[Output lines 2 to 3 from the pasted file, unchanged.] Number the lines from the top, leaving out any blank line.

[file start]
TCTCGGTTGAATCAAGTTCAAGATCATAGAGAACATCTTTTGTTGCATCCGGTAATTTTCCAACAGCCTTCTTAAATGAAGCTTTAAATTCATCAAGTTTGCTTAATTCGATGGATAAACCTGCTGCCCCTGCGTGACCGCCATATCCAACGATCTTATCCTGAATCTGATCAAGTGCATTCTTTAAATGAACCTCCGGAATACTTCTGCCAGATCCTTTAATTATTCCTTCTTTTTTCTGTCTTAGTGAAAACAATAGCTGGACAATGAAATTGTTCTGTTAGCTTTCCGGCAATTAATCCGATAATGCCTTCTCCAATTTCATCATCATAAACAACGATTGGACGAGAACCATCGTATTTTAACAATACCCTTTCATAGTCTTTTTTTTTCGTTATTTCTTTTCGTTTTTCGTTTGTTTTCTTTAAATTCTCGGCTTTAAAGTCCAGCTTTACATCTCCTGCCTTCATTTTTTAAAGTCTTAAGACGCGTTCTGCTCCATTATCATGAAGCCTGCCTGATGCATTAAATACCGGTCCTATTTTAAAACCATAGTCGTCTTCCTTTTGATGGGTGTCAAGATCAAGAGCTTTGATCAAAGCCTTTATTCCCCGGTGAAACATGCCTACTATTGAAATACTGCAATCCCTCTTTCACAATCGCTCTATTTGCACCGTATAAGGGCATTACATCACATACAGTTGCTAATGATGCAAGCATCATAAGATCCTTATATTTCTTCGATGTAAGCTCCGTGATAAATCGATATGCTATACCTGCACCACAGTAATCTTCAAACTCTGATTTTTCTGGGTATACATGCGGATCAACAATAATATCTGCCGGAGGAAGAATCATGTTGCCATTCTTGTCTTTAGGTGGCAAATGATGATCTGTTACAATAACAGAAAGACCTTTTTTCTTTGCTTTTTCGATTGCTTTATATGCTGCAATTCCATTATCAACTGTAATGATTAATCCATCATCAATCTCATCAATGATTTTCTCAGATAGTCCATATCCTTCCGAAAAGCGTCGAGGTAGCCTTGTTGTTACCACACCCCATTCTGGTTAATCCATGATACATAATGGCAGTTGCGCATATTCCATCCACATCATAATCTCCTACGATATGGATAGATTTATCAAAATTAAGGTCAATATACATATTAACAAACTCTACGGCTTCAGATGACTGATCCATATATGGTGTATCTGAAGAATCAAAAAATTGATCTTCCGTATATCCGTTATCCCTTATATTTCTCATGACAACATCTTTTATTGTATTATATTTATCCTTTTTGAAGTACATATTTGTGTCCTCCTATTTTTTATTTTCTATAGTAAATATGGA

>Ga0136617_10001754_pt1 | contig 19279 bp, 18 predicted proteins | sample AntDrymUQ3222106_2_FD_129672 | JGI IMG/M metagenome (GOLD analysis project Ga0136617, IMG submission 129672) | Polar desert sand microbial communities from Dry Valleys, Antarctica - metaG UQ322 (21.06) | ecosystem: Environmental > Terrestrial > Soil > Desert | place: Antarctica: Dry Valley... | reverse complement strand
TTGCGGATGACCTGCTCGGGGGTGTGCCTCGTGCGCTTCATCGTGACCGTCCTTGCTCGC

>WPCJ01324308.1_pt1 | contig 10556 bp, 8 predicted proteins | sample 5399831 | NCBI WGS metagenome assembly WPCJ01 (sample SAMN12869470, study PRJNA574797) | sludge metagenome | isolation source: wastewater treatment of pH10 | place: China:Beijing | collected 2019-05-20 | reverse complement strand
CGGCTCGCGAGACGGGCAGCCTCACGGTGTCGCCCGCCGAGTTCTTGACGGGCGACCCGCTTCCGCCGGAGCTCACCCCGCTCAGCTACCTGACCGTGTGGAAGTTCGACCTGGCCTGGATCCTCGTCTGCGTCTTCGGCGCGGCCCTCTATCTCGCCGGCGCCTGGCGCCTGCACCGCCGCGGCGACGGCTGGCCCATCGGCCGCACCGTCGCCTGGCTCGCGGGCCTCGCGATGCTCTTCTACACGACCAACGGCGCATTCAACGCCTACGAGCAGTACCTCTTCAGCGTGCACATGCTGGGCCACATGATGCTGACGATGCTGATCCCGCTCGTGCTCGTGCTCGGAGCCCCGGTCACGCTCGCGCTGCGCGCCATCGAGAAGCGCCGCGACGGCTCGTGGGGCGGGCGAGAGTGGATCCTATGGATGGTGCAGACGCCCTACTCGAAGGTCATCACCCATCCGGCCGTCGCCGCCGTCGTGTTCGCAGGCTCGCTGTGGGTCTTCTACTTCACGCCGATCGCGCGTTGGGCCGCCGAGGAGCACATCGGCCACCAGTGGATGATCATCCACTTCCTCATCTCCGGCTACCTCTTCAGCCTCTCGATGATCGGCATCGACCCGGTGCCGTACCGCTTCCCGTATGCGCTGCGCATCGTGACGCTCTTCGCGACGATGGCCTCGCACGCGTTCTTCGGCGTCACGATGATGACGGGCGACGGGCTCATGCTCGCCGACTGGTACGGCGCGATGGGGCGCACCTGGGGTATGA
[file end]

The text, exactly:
>Ga0136617_10001754_pt1 | contig 19279 bp, 18 predicted proteins | sample AntDrymUQ3222106_2_FD_129672 | JGI IMG/M metagenome (GOLD analysis project Ga0136617, IMG submission 129672) | Polar desert sand microbial communities from Dry Valleys, Antarctica - metaG UQ322 (21.06) | ecosystem: Environmental > Terrestrial > Soil > Desert | place: Antarctica: Dry Valley... | reverse complement strand
TTGCGGATGACCTGCTCGGGGGTGTGCCTCGTGCGCTTCATCGTGACCGTCCTTGCTCGC